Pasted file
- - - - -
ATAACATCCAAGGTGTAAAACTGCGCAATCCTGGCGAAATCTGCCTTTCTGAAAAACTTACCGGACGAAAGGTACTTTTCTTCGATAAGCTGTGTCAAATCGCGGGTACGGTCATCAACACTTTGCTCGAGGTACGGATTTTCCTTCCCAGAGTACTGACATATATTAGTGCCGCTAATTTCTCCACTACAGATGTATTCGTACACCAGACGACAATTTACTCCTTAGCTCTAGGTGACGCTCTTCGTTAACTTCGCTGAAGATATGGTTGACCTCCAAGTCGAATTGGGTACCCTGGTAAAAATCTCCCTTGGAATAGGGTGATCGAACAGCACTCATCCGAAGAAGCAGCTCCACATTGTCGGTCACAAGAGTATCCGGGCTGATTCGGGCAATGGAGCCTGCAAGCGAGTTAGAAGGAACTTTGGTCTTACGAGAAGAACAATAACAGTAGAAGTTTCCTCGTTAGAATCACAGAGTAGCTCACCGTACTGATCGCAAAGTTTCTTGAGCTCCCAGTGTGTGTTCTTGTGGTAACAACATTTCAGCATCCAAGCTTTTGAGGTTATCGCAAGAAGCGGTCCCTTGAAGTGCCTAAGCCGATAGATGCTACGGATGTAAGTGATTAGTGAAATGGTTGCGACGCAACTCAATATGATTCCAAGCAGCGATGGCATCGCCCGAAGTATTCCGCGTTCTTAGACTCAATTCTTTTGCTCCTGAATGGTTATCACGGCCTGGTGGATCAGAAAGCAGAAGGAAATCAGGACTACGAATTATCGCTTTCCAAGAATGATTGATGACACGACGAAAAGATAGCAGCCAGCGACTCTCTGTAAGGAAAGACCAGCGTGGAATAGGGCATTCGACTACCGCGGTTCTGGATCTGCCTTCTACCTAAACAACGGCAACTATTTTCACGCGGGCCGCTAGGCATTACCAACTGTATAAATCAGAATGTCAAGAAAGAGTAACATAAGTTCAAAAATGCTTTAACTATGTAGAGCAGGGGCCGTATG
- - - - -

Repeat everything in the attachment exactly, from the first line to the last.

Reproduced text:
ATAACATCCAAGGTGTAAAACTGCGCAATCCTGGCGAAATCTGCCTTTCTGAAAAACTTACCGGACGAAAGGTACTTTTCTTCGATAAGCTGTGTCAAATCGCGGGTACGGTCATCAACACTTTGCTCGAGGTACGGATTTTCCTTCCCAGAGTACTGACATATATTAGTGCCGCTAATTTCTCCACTACAGATGTATTCGTACACCAGACGACAATTTACTCCTTAGCTCTAGGTGACGCTCTTCGTTAACTTCGCTGAAGATATGGTTGACCTCCAAGTCGAATTGGGTACCCTGGTAAAAATCTCCCTTGGAATAGGGTGATCGAACAGCACTCATCCGAAGAAGCAGCTCCACATTGTCGGTCACAAGAGTATCCGGGCTGATTCGGGCAATGGAGCCTGCAAGCGAGTTAGAAGGAACTTTGGTCTTACGAGAAGAACAATAACAGTAGAAGTTTCCTCGTTAGAATCACAGAGTAGCTCACCGTACTGATCGCAAAGTTTCTTGAGCTCCCAGTGTGTGTTCTTGTGGTAACAACATTTCAGCATCCAAGCTTTTGAGGTTATCGCAAGAAGCGGTCCCTTGAAGTGCCTAAGCCGATAGATGCTACGGATGTAAGTGATTAGTGAAATGGTTGCGACGCAACTCAATATGATTCCAAGCAGCGATGGCATCGCCCGAAGTATTCCGCGTTCTTAGACTCAATTCTTTTGCTCCTGAATGGTTATCACGGCCTGGTGGATCAGAAAGCAGAAGGAAATCAGGACTACGAATTATCGCTTTCCAAGAATGATTGATGACACGACGAAAAGATAGCAGCCAGCGACTCTCTGTAAGGAAAGACCAGCGTGGAATAGGGCATTCGACTACCGCGGTTCTGGATCTGCCTTCTACCTAAACAACGGCAACTATTTTCACGCGGGCCGCTAGGCATTACCAACTGTATAAATCAGAATGTCAAGAAAGAGTAACATAAGTTCAAAAATGCTTTAACTATGTAGAGCAGGGGCCGTATG